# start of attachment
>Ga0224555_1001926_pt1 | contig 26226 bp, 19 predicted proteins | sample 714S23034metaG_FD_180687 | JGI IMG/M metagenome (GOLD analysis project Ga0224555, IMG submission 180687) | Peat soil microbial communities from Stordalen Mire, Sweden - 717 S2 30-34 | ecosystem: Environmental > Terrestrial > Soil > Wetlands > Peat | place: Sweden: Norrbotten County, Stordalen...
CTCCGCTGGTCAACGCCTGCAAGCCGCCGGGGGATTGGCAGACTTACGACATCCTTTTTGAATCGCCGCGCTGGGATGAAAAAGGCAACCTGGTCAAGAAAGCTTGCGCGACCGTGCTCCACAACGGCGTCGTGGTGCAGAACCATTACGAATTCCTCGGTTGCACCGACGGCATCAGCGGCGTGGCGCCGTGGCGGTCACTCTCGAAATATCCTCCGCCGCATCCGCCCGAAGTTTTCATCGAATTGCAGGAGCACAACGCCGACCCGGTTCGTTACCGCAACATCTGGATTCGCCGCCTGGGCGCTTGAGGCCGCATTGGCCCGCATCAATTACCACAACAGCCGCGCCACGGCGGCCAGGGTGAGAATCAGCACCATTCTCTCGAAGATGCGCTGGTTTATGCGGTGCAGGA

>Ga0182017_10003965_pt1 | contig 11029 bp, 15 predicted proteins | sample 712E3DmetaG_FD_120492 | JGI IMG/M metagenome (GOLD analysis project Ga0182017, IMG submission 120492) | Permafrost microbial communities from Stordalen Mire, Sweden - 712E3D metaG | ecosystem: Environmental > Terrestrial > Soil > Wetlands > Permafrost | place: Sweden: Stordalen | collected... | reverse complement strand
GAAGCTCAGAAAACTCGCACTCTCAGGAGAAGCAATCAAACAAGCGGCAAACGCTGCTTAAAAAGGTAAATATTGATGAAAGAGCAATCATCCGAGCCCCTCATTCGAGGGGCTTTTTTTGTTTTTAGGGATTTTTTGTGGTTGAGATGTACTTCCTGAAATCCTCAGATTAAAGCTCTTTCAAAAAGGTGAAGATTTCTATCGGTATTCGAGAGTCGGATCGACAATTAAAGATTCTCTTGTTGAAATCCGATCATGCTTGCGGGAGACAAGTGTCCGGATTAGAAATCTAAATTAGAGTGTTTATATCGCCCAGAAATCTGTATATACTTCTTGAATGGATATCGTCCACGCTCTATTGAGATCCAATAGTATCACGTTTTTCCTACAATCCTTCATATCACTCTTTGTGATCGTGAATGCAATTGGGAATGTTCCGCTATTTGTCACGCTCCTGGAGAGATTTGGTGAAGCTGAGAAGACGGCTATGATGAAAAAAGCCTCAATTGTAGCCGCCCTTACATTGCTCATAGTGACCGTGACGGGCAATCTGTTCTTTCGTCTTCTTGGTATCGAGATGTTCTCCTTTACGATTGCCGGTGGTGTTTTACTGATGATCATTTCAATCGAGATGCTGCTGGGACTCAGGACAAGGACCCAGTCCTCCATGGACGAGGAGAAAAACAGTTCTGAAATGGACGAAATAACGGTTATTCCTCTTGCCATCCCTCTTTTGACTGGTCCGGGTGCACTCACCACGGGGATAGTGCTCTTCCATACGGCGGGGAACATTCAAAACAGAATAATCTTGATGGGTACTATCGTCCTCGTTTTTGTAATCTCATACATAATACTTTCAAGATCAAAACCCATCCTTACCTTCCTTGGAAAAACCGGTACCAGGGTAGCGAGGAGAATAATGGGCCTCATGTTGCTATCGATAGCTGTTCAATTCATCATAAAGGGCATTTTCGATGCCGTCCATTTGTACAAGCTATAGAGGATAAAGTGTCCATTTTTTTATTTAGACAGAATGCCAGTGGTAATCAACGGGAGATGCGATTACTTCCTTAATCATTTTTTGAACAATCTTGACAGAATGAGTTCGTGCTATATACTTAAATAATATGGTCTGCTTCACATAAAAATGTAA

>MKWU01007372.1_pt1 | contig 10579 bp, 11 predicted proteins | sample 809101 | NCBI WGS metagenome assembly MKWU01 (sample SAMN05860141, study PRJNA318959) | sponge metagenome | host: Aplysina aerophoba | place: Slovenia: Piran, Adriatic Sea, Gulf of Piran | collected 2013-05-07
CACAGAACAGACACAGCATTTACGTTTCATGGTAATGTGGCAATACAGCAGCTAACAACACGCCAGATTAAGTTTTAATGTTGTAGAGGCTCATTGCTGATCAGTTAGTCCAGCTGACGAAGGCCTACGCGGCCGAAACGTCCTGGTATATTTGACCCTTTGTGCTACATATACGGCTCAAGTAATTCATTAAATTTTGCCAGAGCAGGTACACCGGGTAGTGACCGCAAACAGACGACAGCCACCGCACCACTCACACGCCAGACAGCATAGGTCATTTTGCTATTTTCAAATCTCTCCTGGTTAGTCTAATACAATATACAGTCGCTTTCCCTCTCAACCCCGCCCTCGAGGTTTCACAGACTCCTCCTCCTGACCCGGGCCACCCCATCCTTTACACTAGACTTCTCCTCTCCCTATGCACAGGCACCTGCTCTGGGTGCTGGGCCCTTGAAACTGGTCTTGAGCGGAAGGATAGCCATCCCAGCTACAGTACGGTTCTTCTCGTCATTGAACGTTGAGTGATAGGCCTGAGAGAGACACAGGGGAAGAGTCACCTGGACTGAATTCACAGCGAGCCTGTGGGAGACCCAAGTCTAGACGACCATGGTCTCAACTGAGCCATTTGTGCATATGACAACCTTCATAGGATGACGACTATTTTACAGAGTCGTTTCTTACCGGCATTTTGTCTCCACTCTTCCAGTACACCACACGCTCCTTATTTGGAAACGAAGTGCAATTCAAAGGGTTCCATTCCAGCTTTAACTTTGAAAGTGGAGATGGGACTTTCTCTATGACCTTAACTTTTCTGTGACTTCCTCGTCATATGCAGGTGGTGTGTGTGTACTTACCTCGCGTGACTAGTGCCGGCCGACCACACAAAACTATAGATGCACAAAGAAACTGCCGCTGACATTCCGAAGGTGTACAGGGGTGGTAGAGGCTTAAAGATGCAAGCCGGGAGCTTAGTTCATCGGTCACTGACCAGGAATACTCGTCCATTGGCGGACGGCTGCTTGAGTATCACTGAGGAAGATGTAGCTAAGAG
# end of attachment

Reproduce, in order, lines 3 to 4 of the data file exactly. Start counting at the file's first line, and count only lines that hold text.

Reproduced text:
>Ga0182017_10003965_pt1 | contig 11029 bp, 15 predicted proteins | sample 712E3DmetaG_FD_120492 | JGI IMG/M metagenome (GOLD analysis project Ga0182017, IMG submission 120492) | Permafrost microbial communities from Stordalen Mire, Sweden - 712E3D metaG | ecosystem: Environmental > Terrestrial > Soil > Wetlands > Permafrost | place: Sweden: Stordalen | collected... | reverse complement strand
GAAGCTCAGAAAACTCGCACTCTCAGGAGAAGCAATCAAACAAGCGGCAAACGCTGCTTAAAAAGGTAAATATTGATGAAAGAGCAATCATCCGAGCCCCTCATTCGAGGGGCTTTTTTTGTTTTTAGGGATTTTTTGTGGTTGAGATGTACTTCCTGAAATCCTCAGATTAAAGCTCTTTCAAAAAGGTGAAGATTTCTATCGGTATTCGAGAGTCGGATCGACAATTAAAGATTCTCTTGTTGAAATCCGATCATGCTTGCGGGAGACAAGTGTCCGGATTAGAAATCTAAATTAGAGTGTTTATATCGCCCAGAAATCTGTATATACTTCTTGAATGGATATCGTCCACGCTCTATTGAGATCCAATAGTATCACGTTTTTCCTACAATCCTTCATATCACTCTTTGTGATCGTGAATGCAATTGGGAATGTTCCGCTATTTGTCACGCTCCTGGAGAGATTTGGTGAAGCTGAGAAGACGGCTATGATGAAAAAAGCCTCAATTGTAGCCGCCCTTACATTGCTCATAGTGACCGTGACGGGCAATCTGTTCTTTCGTCTTCTTGGTATCGAGATGTTCTCCTTTACGATTGCCGGTGGTGTTTTACTGATGATCATTTCAATCGAGATGCTGCTGGGACTCAGGACAAGGACCCAGTCCTCCATGGACGAGGAGAAAAACAGTTCTGAAATGGACGAAATAACGGTTATTCCTCTTGCCATCCCTCTTTTGACTGGTCCGGGTGCACTCACCACGGGGATAGTGCTCTTCCATACGGCGGGGAACATTCAAAACAGAATAATCTTGATGGGTACTATCGTCCTCGTTTTTGTAATCTCATACATAATACTTTCAAGATCAAAACCCATCCTTACCTTCCTTGGAAAAACCGGTACCAGGGTAGCGAGGAGAATAATGGGCCTCATGTTGCTATCGATAGCTGTTCAATTCATCATAAAGGGCATTTTCGATGCCGTCCATTTGTACAAGCTATAGAGGATAAAGTGTCCATTTTTTTATTTAGACAGAATGCCAGTGGTAATCAACGGGAGATGCGATTACTTCCTTAATCATTTTTTGAACAATCTTGACAGAATGAGTTCGTGCTATATACTTAAATAATATGGTCTGCTTCACATAAAAATGTAA